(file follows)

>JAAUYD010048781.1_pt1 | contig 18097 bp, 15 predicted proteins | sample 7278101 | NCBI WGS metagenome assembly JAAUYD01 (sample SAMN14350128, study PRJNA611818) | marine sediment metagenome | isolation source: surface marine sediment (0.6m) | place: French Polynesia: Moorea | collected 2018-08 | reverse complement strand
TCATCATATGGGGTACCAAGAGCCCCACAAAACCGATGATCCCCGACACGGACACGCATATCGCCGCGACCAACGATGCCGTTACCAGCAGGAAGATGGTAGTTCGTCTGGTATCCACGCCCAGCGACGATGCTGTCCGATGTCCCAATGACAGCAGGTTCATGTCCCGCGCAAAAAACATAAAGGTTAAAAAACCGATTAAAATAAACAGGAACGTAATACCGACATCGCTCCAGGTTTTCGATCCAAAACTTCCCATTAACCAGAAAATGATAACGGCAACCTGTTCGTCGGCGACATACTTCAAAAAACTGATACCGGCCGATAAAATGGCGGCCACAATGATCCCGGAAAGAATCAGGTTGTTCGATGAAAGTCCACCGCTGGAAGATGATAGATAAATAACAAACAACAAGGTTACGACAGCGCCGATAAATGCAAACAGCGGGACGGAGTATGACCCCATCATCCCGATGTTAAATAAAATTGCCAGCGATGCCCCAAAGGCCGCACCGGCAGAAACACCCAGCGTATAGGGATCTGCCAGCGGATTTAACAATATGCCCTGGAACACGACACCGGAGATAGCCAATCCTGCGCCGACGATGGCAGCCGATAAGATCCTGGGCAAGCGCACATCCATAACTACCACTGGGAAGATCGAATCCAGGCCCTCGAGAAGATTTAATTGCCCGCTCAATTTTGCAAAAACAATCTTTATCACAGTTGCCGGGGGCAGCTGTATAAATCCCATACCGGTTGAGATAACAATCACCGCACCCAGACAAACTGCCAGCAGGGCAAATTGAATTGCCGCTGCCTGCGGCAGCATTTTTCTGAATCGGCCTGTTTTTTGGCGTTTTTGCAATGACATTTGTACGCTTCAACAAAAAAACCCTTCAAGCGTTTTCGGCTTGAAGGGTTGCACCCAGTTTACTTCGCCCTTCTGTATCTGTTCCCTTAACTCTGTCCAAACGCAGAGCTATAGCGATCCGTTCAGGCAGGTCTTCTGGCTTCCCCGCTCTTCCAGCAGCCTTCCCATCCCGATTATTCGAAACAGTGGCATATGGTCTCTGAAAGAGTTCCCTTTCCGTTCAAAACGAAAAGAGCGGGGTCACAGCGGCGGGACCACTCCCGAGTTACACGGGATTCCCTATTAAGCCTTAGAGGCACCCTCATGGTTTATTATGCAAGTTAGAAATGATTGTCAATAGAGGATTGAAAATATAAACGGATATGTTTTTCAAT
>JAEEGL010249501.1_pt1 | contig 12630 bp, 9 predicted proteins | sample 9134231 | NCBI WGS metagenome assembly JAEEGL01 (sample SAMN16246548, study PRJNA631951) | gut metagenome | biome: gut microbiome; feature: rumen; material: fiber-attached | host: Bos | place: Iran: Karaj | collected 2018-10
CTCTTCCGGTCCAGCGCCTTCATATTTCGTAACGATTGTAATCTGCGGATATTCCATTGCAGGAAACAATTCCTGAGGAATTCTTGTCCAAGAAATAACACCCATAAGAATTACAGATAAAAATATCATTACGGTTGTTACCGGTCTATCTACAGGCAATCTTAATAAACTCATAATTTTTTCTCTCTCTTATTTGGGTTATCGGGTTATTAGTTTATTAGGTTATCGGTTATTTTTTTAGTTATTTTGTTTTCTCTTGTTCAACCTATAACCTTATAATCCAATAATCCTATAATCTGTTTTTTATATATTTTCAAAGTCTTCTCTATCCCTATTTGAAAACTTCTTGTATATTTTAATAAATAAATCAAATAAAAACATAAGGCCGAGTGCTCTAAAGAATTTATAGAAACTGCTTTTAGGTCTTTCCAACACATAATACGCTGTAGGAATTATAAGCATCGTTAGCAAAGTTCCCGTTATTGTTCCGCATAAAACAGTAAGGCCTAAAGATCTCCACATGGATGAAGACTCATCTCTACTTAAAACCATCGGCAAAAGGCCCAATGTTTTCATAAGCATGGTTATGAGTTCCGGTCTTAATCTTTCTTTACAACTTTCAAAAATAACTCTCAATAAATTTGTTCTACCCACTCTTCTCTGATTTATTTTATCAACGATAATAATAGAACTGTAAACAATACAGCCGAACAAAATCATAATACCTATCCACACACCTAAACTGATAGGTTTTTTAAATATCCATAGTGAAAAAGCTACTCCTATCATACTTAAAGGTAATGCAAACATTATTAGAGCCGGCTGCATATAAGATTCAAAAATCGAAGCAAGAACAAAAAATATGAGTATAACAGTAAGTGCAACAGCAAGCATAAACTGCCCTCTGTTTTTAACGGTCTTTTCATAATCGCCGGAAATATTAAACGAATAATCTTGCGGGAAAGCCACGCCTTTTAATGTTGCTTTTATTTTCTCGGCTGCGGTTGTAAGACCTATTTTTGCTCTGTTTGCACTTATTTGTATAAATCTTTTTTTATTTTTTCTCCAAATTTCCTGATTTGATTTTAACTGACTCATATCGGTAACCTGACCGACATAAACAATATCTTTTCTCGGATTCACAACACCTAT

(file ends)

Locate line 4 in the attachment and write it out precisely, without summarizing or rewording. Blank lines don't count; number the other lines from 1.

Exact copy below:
CTCTTCCGGTCCAGCGCCTTCATATTTCGTAACGATTGTAATCTGCGGATATTCCATTGCAGGAAACAATTCCTGAGGAATTCTTGTCCAAGAAATAACACCCATAAGAATTACAGATAAAAATATCATTACGGTTGTTACCGGTCTATCTACAGGCAATCTTAATAAACTCATAATTTTTTCTCTCTCTTATTTGGGTTATCGGGTTATTAGTTTATTAGGTTATCGGTTATTTTTTTAGTTATTTTGTTTTCTCTTGTTCAACCTATAACCTTATAATCCAATAATCCTATAATCTGTTTTTTATATATTTTCAAAGTCTTCTCTATCCCTATTTGAAAACTTCTTGTATATTTTAATAAATAAATCAAATAAAAACATAAGGCCGAGTGCTCTAAAGAATTTATAGAAACTGCTTTTAGGTCTTTCCAACACATAATACGCTGTAGGAATTATAAGCATCGTTAGCAAAGTTCCCGTTATTGTTCCGCATAAAACAGTAAGGCCTAAAGATCTCCACATGGATGAAGACTCATCTCTACTTAAAACCATCGGCAAAAGGCCCAATGTTTTCATAAGCATGGTTATGAGTTCCGGTCTTAATCTTTCTTTACAACTTTCAAAAATAACTCTCAATAAATTTGTTCTACCCACTCTTCTCTGATTTATTTTATCAACGATAATAATAGAACTGTAAACAATACAGCCGAACAAAATCATAATACCTATCCACACACCTAAACTGATAGGTTTTTTAAATATCCATAGTGAAAAAGCTACTCCTATCATACTTAAAGGTAATGCAAACATTATTAGAGCCGGCTGCATATAAGATTCAAAAATCGAAGCAAGAACAAAAAATATGAGTATAACAGTAAGTGCAACAGCAAGCATAAACTGCCCTCTGTTTTTAACGGTCTTTTCATAATCGCCGGAAATATTAAACGAATAATCTTGCGGGAAAGCCACGCCTTTTAATGTTGCTTTTATTTTCTCGGCTGCGGTTGTAAGACCTATTTTTGCTCTGTTTGCACTTATTTGTATAAATCTTTTTTTATTTTTTCTCCAAATTTCCTGATTTGATTTTAACTGACTCATATCGGTAACCTGACCGACATAAACAATATCTTTTCTCGGATTCACAACACCTAT